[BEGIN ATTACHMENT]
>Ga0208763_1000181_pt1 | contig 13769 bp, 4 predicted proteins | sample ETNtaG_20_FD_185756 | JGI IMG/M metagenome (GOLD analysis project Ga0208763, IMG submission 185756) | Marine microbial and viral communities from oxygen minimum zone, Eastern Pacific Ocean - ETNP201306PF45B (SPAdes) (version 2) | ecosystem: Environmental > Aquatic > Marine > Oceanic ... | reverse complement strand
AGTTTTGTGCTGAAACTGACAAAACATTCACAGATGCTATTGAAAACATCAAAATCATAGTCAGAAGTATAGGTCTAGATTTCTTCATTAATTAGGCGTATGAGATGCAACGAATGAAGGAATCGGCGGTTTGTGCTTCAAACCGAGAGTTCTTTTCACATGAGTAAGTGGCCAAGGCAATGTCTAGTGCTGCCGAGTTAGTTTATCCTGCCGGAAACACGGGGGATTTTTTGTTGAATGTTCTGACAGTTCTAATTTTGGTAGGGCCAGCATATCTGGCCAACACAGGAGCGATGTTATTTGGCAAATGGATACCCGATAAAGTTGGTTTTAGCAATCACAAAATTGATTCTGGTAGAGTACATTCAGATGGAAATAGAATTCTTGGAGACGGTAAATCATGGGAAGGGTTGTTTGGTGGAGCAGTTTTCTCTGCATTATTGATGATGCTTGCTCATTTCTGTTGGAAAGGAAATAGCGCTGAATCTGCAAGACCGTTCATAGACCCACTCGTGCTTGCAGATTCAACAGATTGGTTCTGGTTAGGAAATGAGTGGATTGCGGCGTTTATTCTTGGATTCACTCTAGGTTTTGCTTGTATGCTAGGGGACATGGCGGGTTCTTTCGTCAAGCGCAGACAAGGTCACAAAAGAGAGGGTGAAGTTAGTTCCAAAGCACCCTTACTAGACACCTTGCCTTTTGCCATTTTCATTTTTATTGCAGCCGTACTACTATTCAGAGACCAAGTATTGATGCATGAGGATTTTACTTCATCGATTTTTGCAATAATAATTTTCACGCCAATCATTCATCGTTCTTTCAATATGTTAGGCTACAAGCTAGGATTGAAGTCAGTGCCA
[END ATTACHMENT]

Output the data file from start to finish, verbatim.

>Ga0208763_1000181_pt1 | contig 13769 bp, 4 predicted proteins | sample ETNtaG_20_FD_185756 | JGI IMG/M metagenome (GOLD analysis project Ga0208763, IMG submission 185756) | Marine microbial and viral communities from oxygen minimum zone, Eastern Pacific Ocean - ETNP201306PF45B (SPAdes) (version 2) | ecosystem: Environmental > Aquatic > Marine > Oceanic ... | reverse complement strand
AGTTTTGTGCTGAAACTGACAAAACATTCACAGATGCTATTGAAAACATCAAAATCATAGTCAGAAGTATAGGTCTAGATTTCTTCATTAATTAGGCGTATGAGATGCAACGAATGAAGGAATCGGCGGTTTGTGCTTCAAACCGAGAGTTCTTTTCACATGAGTAAGTGGCCAAGGCAATGTCTAGTGCTGCCGAGTTAGTTTATCCTGCCGGAAACACGGGGGATTTTTTGTTGAATGTTCTGACAGTTCTAATTTTGGTAGGGCCAGCATATCTGGCCAACACAGGAGCGATGTTATTTGGCAAATGGATACCCGATAAAGTTGGTTTTAGCAATCACAAAATTGATTCTGGTAGAGTACATTCAGATGGAAATAGAATTCTTGGAGACGGTAAATCATGGGAAGGGTTGTTTGGTGGAGCAGTTTTCTCTGCATTATTGATGATGCTTGCTCATTTCTGTTGGAAAGGAAATAGCGCTGAATCTGCAAGACCGTTCATAGACCCACTCGTGCTTGCAGATTCAACAGATTGGTTCTGGTTAGGAAATGAGTGGATTGCGGCGTTTATTCTTGGATTCACTCTAGGTTTTGCTTGTATGCTAGGGGACATGGCGGGTTCTTTCGTCAAGCGCAGACAAGGTCACAAAAGAGAGGGTGAAGTTAGTTCCAAAGCACCCTTACTAGACACCTTGCCTTTTGCCATTTTCATTTTTATTGCAGCCGTACTACTATTCAGAGACCAAGTATTGATGCATGAGGATTTTACTTCATCGATTTTTGCAATAATAATTTTCACGCCAATCATTCATCGTTCTTTCAATATGTTAGGCTACAAGCTAGGATTGAAGTCAGTGCCA